NJ Assembly approves medical pot changes

TRENTON, N.J. (AP) — The Assembly has approved a major change to New Jersey’s fledgling medical marijuana program, passing a revised bill that would allow dispensaries to grow and sell more than three varieties of pot to patients and provide the drug in an edible form to children.

The measure approved Monday reflects changes made last month by Gov. Chris Christie in a conditional veto of a bigger changes approved by the Legislature in June.

The revised bill has now been passed by both chambers of the Legislature and now heads back to Christie’s desk for final approval.

The measure was inspired by families who said their children with severe epilepsy would benefit from using certain types of marijuana. They said the cap of three strains that can be grown by each dispensary made it unlikely that those types of marijuana would be produced legally in the state.

Advocates say being allowed to grow more strains makes it more likely that other patients — besides children — will also be able to get the variety of pot most likely to help their conditions. Some forms can ease pain or nausea while others can reduce convulsions or stoke appetites.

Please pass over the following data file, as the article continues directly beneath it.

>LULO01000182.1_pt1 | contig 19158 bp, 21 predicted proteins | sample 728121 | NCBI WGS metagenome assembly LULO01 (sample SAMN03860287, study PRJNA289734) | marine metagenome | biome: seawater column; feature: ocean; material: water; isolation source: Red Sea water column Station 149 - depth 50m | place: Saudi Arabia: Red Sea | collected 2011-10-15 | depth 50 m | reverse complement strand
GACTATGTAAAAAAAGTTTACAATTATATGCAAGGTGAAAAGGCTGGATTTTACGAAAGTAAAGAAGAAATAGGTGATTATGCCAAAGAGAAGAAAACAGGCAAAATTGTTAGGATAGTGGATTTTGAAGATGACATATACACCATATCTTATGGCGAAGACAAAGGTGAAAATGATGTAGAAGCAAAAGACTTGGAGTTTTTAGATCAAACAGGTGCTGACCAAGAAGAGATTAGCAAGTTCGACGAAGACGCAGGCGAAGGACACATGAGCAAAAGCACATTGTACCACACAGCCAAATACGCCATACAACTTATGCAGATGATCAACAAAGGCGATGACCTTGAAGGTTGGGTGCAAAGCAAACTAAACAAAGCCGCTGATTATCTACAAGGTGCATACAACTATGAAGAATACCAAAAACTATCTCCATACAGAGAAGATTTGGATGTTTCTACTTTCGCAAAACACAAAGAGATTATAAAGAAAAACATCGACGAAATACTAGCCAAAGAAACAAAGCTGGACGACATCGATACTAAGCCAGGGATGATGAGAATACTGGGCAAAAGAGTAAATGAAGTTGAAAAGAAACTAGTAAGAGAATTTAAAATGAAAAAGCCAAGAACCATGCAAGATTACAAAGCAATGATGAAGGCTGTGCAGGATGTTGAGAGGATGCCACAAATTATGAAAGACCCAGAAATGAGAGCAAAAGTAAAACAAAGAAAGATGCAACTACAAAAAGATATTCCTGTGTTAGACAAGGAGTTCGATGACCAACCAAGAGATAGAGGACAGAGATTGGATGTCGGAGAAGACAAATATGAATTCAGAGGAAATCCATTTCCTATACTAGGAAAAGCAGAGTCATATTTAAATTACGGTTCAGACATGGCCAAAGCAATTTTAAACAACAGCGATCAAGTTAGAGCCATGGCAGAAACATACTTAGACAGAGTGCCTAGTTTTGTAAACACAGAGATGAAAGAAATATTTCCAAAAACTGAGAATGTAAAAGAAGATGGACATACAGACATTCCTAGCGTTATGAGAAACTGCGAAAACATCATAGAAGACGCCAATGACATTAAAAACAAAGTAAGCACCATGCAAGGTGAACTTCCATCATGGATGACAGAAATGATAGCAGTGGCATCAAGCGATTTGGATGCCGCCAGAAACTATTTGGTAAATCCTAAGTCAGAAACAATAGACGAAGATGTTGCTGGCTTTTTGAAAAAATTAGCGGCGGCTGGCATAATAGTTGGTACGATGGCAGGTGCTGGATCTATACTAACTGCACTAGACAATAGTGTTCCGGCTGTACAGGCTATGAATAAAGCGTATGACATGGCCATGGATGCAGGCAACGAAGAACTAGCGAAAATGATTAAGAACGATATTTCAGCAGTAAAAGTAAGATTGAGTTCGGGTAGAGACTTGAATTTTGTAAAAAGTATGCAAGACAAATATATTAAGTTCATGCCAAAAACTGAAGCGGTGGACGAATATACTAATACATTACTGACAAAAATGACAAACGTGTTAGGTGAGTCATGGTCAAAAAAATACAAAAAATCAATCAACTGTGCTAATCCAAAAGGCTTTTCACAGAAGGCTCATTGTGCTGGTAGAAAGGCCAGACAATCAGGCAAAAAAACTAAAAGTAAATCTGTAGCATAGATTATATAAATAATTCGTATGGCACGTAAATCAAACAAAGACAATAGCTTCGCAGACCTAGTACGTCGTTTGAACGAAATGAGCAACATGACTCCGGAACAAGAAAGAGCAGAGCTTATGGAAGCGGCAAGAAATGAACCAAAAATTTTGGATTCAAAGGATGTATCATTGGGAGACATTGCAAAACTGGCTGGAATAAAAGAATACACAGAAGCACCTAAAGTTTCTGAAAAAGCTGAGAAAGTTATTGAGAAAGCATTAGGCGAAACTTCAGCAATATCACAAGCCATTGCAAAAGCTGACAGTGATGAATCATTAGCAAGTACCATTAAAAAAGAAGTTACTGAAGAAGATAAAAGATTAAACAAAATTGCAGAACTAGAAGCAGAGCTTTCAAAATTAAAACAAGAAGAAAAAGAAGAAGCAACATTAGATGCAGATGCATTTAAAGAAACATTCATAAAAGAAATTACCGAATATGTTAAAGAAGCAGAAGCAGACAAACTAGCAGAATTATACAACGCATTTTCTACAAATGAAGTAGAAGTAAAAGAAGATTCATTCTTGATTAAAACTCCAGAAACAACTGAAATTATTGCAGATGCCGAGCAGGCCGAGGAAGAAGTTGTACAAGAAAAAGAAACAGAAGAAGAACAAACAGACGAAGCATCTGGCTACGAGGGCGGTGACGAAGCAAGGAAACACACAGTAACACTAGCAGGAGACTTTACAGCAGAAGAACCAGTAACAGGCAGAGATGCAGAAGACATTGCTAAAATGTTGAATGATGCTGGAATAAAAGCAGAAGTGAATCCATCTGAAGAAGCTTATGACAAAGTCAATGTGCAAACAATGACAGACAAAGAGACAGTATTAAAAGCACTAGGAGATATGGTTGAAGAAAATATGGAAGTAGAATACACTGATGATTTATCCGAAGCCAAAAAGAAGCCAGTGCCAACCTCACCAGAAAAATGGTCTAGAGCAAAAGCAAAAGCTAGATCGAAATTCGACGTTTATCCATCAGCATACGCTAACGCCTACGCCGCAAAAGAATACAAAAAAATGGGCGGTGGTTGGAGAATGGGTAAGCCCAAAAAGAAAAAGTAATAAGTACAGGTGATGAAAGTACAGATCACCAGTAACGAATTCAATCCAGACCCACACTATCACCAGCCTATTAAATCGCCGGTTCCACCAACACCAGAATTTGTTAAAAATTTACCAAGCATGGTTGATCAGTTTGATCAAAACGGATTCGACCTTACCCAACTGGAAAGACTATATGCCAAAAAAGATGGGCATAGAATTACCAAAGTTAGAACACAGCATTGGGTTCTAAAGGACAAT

The bill also allows edible forms of marijuana to be sold, but only for the use of children.

The biggest change Christie made through his conditional veto was striking a provision that would have eliminated a requirement that at least two doctors sign off before children can have access to medical cannabis.

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